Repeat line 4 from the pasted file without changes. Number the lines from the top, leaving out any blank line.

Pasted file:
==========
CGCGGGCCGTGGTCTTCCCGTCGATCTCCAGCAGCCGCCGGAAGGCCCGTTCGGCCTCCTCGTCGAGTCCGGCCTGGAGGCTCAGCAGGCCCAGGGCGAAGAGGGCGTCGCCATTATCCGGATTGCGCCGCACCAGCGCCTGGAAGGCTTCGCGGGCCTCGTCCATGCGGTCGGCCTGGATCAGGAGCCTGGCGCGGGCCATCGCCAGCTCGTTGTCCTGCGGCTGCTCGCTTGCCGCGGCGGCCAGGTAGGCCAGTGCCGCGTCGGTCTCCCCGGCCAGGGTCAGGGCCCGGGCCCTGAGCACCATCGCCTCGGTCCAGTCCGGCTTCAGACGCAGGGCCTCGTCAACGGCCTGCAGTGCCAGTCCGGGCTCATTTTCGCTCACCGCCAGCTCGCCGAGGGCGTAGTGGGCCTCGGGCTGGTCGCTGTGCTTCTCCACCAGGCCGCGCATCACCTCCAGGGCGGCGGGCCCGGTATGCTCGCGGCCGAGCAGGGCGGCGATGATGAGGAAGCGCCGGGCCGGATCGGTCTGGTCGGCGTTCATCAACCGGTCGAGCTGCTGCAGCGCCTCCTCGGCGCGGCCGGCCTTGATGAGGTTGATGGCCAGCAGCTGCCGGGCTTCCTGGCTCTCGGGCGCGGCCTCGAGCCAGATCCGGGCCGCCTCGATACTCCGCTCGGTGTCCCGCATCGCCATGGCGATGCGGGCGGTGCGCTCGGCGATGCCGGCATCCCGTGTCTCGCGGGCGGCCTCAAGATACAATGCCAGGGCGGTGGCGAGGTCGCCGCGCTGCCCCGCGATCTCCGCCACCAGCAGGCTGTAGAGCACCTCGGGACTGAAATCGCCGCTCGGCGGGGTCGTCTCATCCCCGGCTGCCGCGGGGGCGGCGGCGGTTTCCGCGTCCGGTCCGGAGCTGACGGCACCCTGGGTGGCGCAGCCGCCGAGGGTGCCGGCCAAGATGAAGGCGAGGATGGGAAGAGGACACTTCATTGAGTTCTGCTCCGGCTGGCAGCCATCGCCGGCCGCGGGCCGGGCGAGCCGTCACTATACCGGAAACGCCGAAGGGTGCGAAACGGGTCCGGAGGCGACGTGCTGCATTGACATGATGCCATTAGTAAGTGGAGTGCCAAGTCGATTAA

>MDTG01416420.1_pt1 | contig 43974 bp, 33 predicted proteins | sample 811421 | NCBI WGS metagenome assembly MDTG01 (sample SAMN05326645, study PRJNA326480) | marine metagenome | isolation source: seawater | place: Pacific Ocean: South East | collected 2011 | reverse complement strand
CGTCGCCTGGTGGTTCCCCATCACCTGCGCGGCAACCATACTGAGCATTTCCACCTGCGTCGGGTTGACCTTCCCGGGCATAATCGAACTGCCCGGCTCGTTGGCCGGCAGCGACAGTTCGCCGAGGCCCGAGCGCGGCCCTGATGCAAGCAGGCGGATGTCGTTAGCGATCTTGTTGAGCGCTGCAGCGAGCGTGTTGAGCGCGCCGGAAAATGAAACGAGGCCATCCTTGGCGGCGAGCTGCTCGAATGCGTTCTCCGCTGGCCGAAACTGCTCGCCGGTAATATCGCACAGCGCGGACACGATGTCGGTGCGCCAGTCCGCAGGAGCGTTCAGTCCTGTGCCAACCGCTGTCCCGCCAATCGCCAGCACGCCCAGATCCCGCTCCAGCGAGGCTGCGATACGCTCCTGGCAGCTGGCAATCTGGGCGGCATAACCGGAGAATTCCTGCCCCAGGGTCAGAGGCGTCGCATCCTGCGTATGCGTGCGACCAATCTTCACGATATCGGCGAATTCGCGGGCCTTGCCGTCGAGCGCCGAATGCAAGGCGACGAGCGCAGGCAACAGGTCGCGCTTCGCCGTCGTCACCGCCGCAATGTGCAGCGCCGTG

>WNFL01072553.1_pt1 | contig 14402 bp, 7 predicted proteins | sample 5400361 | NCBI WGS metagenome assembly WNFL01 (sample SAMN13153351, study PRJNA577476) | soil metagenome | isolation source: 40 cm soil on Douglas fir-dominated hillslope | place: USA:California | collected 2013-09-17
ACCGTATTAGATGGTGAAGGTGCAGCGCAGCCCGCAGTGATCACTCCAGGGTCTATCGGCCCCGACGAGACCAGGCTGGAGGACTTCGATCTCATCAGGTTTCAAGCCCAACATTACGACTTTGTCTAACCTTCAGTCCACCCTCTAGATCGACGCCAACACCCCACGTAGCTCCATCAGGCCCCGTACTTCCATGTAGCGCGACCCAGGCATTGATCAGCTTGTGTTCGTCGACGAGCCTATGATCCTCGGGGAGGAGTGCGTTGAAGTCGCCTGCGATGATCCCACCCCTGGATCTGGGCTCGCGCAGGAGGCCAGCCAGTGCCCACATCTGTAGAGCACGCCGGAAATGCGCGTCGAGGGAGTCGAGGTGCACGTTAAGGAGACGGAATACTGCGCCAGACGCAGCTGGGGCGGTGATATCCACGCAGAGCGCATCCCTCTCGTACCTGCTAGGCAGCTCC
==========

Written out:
>WNFL01072553.1_pt1 | contig 14402 bp, 7 predicted proteins | sample 5400361 | NCBI WGS metagenome assembly WNFL01 (sample SAMN13153351, study PRJNA577476) | soil metagenome | isolation source: 40 cm soil on Douglas fir-dominated hillslope | place: USA:California | collected 2013-09-17